Rhizoctonia leaf spots on a table fern.

What does overhead irrigation do to tropical foliage plant diseases?

The natural environment for tropical foliage plants is warm and wet. Exposure to rainfall is typical of the tropical areas where they are native and they benefit from this condition during their production as well. Unfortunately, the diseases that accompany them also like wet leaves and the bacteria or fungal spores move easily by splashing irrigation or rainfall. They actually make the spores on the upper surfaces many times to facilitate their movement to new leaves or plants when a water droplet hits them. They are also sometimes surrounded by a sticky matrix, which allows the new spore or bacterium to stick to a leaf instead of being washed away by the next rain event or irrigation cycle. We find that most of the diseases that attack a particular group of plants do best under conditions that are best for the plant host too. It is really all about evolution.

Why do diseases prefer warm to hot temperatures?

Rhizoctonia and Phytophthora aerial blights, bacterial diseases (especially soft rot) and crown rots caused by Myrothecium and Fusarium are each more active during warm and sometimes hot weather. In tropical growing locations heat coincides with rainfall and each of these pathogens is further promoted. While I worked at the University of Florida in the 1980s I rarely saw Botrytis, downy mildew, rust or powdery mildew. There are a few examples of diseases of foliage plants caused by these pathogens, but they are not the most common pathogens since the conditions they prefer are high humidity and cold to moderate temperatures. The first three pathogens are often very broad-based in their appetite for plants of almost any kind and easily move from one crop to the next regardless of how related the crops might be. Cleaning up the propagation area routinely is a must for keeping these pathogens from taking over.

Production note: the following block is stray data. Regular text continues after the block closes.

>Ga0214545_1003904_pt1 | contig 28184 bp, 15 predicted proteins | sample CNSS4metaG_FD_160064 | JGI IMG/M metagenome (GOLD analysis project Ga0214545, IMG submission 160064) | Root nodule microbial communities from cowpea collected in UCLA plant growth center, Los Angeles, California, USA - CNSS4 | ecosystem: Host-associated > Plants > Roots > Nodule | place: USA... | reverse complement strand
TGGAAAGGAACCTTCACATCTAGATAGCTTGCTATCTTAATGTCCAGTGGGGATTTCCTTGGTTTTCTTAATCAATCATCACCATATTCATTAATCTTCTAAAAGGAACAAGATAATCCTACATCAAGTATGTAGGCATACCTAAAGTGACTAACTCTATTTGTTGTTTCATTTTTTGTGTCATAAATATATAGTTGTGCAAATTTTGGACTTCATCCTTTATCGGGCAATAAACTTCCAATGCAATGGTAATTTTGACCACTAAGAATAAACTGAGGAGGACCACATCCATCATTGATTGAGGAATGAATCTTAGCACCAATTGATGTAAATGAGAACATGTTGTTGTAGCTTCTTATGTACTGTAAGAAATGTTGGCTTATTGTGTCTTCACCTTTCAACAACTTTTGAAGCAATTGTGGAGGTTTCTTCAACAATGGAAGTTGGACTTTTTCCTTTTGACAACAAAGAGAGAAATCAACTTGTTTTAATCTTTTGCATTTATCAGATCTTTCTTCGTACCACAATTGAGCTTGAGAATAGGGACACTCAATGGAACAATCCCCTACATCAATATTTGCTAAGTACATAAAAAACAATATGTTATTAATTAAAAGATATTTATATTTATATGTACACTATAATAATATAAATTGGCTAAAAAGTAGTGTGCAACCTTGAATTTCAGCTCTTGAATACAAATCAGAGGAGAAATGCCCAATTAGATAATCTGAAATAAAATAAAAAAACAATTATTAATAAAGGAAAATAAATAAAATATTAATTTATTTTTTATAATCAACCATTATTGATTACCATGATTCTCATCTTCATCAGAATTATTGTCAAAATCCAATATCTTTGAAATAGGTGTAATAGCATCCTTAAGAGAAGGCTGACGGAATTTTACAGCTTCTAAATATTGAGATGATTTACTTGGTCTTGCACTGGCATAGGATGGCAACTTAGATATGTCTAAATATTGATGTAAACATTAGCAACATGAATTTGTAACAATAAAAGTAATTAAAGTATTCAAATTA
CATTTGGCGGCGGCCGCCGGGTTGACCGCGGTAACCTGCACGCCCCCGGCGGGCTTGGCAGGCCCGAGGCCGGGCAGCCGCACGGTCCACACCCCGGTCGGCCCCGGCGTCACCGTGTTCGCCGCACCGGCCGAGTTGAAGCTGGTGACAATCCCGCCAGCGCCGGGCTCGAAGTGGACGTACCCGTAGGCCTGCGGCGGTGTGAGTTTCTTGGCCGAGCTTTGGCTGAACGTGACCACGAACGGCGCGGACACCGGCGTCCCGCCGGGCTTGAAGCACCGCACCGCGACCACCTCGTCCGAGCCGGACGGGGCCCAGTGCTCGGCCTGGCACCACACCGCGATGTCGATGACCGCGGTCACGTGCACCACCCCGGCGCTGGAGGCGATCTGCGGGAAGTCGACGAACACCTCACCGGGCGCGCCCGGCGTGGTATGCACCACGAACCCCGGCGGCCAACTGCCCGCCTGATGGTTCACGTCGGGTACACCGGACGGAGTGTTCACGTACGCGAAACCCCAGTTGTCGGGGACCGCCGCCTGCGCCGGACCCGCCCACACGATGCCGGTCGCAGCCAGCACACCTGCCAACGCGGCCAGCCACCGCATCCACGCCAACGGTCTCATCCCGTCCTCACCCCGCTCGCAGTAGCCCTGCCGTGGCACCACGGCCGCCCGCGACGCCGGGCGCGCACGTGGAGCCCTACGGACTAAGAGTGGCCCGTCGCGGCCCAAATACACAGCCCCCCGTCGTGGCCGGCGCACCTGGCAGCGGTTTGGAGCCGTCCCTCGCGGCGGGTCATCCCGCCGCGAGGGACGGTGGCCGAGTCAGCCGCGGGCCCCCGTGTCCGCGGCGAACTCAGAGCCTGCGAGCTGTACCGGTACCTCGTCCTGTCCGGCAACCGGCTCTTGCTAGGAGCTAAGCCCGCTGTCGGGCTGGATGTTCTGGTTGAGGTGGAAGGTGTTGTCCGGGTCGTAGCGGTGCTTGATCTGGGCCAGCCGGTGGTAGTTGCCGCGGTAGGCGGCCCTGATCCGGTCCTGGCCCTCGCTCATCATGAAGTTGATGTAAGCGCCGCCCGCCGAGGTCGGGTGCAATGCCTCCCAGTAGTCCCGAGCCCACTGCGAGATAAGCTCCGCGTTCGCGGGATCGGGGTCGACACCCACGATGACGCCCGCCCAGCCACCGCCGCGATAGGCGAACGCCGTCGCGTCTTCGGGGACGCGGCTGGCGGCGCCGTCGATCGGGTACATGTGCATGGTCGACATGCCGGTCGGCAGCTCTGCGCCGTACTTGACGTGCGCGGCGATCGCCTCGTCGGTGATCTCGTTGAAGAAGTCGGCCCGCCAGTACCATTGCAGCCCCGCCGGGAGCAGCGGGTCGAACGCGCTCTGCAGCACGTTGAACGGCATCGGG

What are the diseases of foliage plants in interiorscapes?

Well, in my opinion they are almost non-existent. This is because overhead irrigation is pretty much frowned upon in malls, hotel lobbies and banks. The conditions that we like for our homes and businesses are not good for foliage plant diseases. We do see many physiological problems and pest problems since we always push the envelope on what uninhabitable spots we want to grow a plant.

So, although I used to get a lot of samples of ailing foliage plants from interiorscapes, unless the plants went into the installation diseased it really did not come down with one indoors. They did however, suffer from too little or too much water, mites, scale and mealybugs and fluoride damage. The one disease I did see in the 1980s was Phomopsis blight on Ficus spp. This was a case of latent infections that became active when the trees were treated badly indoors and stressed.


Tropical foliage plants do have a specific disease profile including:

• Cutting-borne pathogens including Fusarium, Colletotrichum and Myrothecium and bacteria like Pectobacterium and Xanthomonas.

• Leaf spots caused by a wide range of fungi and bacteria that are easily splashed by rainfall but not easy spread by the wind.

• Overhead irrigation in propagation and production leading to leaf spots.

• Very rare diseases once established indoors – the conditions do not promote diseases but they do promote mites and other pests.

Preventing everything is not a sustainable way to grow plants. It is costly, bad for the environment and does hurt plants reducing their quality without the primary benefit of controlling a common disease.

Tropical Foliage Plants: Your Worst Enemies

A.R. Chase is plant pathologist at Chase Agricultural Consulting LLC and can be reached at